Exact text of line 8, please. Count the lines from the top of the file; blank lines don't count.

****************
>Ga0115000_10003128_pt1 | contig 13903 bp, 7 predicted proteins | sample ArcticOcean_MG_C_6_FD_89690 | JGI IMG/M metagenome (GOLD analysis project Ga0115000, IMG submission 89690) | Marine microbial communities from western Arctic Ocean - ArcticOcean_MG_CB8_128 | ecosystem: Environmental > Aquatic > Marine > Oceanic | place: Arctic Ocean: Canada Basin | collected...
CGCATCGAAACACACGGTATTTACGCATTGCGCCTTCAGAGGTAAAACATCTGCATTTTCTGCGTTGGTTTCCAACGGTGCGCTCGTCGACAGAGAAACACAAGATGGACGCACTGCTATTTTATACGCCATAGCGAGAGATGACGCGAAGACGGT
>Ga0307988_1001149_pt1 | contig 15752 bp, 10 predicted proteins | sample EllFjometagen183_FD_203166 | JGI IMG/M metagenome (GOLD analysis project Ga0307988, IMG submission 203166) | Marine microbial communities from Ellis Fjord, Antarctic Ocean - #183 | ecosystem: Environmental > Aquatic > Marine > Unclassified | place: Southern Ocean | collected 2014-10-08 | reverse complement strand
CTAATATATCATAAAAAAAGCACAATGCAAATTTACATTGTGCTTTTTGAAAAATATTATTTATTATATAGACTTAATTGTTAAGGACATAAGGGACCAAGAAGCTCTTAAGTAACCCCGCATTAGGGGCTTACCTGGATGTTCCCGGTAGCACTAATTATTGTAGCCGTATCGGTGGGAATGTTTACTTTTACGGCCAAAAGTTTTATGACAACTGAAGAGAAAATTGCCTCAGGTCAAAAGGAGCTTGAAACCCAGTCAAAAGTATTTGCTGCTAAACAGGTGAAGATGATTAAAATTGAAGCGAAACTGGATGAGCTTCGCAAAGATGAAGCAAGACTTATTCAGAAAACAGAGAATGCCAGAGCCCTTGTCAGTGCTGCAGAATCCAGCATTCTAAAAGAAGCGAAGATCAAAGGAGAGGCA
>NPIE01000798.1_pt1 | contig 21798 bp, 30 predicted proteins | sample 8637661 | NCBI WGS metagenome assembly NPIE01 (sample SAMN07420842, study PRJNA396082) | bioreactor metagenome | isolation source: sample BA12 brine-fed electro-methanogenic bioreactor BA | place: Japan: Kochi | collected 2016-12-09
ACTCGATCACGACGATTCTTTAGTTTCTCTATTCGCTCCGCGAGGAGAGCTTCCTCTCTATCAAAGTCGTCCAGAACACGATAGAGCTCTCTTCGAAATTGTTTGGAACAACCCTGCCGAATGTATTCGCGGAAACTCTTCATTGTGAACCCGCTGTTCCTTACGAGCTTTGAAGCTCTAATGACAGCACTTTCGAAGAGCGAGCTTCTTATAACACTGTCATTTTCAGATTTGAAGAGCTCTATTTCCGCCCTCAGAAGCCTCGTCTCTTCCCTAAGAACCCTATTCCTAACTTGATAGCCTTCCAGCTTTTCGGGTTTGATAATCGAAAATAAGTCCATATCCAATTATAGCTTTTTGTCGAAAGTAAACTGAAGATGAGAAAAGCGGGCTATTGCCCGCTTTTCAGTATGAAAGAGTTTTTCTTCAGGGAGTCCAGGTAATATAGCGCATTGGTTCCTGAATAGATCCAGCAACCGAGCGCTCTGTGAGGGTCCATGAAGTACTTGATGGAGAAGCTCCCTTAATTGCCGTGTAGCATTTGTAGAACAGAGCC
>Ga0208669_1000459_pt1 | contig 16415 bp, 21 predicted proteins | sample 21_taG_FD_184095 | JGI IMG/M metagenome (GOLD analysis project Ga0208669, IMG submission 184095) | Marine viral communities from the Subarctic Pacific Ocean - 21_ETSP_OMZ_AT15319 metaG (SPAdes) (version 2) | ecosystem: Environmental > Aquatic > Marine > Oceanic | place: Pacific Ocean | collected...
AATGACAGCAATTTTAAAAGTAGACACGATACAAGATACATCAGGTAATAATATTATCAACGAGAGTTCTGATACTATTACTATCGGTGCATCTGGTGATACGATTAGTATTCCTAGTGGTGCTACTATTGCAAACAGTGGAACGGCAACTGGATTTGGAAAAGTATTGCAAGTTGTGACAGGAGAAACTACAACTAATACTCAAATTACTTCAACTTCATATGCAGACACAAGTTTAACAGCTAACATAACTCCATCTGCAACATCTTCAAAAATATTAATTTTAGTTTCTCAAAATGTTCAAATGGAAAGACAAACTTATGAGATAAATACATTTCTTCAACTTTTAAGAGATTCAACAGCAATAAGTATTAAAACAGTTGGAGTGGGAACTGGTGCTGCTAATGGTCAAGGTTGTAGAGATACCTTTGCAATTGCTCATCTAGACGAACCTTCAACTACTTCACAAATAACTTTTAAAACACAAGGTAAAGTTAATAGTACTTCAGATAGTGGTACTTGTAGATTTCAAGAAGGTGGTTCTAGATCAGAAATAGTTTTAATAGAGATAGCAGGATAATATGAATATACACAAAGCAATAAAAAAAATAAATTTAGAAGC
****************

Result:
AATGACAGCAATTTTAAAAGTAGACACGATACAAGATACATCAGGTAATAATATTATCAACGAGAGTTCTGATACTATTACTATCGGTGCATCTGGTGATACGATTAGTATTCCTAGTGGTGCTACTATTGCAAACAGTGGAACGGCAACTGGATTTGGAAAAGTATTGCAAGTTGTGACAGGAGAAACTACAACTAATACTCAAATTACTTCAACTTCATATGCAGACACAAGTTTAACAGCTAACATAACTCCATCTGCAACATCTTCAAAAATATTAATTTTAGTTTCTCAAAATGTTCAAATGGAAAGACAAACTTATGAGATAAATACATTTCTTCAACTTTTAAGAGATTCAACAGCAATAAGTATTAAAACAGTTGGAGTGGGAACTGGTGCTGCTAATGGTCAAGGTTGTAGAGATACCTTTGCAATTGCTCATCTAGACGAACCTTCAACTACTTCACAAATAACTTTTAAAACACAAGGTAAAGTTAATAGTACTTCAGATAGTGGTACTTGTAGATTTCAAGAAGGTGGTTCTAGATCAGAAATAGTTTTAATAGAGATAGCAGGATAATATGAATATACACAAAGCAATAAAAAAAATAAATTTAGAAGC